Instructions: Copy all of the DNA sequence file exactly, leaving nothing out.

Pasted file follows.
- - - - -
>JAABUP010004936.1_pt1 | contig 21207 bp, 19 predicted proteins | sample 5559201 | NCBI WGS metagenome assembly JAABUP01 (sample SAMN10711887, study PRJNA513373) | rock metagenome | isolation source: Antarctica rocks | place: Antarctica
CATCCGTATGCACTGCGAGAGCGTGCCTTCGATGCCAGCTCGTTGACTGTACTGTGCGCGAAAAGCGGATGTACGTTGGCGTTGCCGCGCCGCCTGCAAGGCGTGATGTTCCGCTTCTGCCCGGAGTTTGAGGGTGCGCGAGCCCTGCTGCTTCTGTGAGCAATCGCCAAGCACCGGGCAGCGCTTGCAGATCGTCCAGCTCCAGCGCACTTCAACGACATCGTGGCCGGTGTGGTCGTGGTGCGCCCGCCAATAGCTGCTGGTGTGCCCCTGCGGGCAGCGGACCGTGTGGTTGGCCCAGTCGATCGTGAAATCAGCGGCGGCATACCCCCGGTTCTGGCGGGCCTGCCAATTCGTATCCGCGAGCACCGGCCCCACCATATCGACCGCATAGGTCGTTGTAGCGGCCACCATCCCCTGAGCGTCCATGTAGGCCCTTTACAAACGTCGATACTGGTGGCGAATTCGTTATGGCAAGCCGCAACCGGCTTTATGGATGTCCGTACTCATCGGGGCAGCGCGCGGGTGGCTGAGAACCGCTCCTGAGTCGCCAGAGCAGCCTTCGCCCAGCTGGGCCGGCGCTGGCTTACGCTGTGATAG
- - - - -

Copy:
>JAABUP010004936.1_pt1 | contig 21207 bp, 19 predicted proteins | sample 5559201 | NCBI WGS metagenome assembly JAABUP01 (sample SAMN10711887, study PRJNA513373) | rock metagenome | isolation source: Antarctica rocks | place: Antarctica
CATCCGTATGCACTGCGAGAGCGTGCCTTCGATGCCAGCTCGTTGACTGTACTGTGCGCGAAAAGCGGATGTACGTTGGCGTTGCCGCGCCGCCTGCAAGGCGTGATGTTCCGCTTCTGCCCGGAGTTTGAGGGTGCGCGAGCCCTGCTGCTTCTGTGAGCAATCGCCAAGCACCGGGCAGCGCTTGCAGATCGTCCAGCTCCAGCGCACTTCAACGACATCGTGGCCGGTGTGGTCGTGGTGCGCCCGCCAATAGCTGCTGGTGTGCCCCTGCGGGCAGCGGACCGTGTGGTTGGCCCAGTCGATCGTGAAATCAGCGGCGGCATACCCCCGGTTCTGGCGGGCCTGCCAATTCGTATCCGCGAGCACCGGCCCCACCATATCGACCGCATAGGTCGTTGTAGCGGCCACCATCCCCTGAGCGTCCATGTAGGCCCTTTACAAACGTCGATACTGGTGGCGAATTCGTTATGGCAAGCCGCAACCGGCTTTATGGATGTCCGTACTCATCGGGGCAGCGCGCGGGTGGCTGAGAACCGCTCCTGAGTCGCCAGAGCAGCCTTCGCCCAGCTGGGCCGGCGCTGGCTTACGCTGTGATAG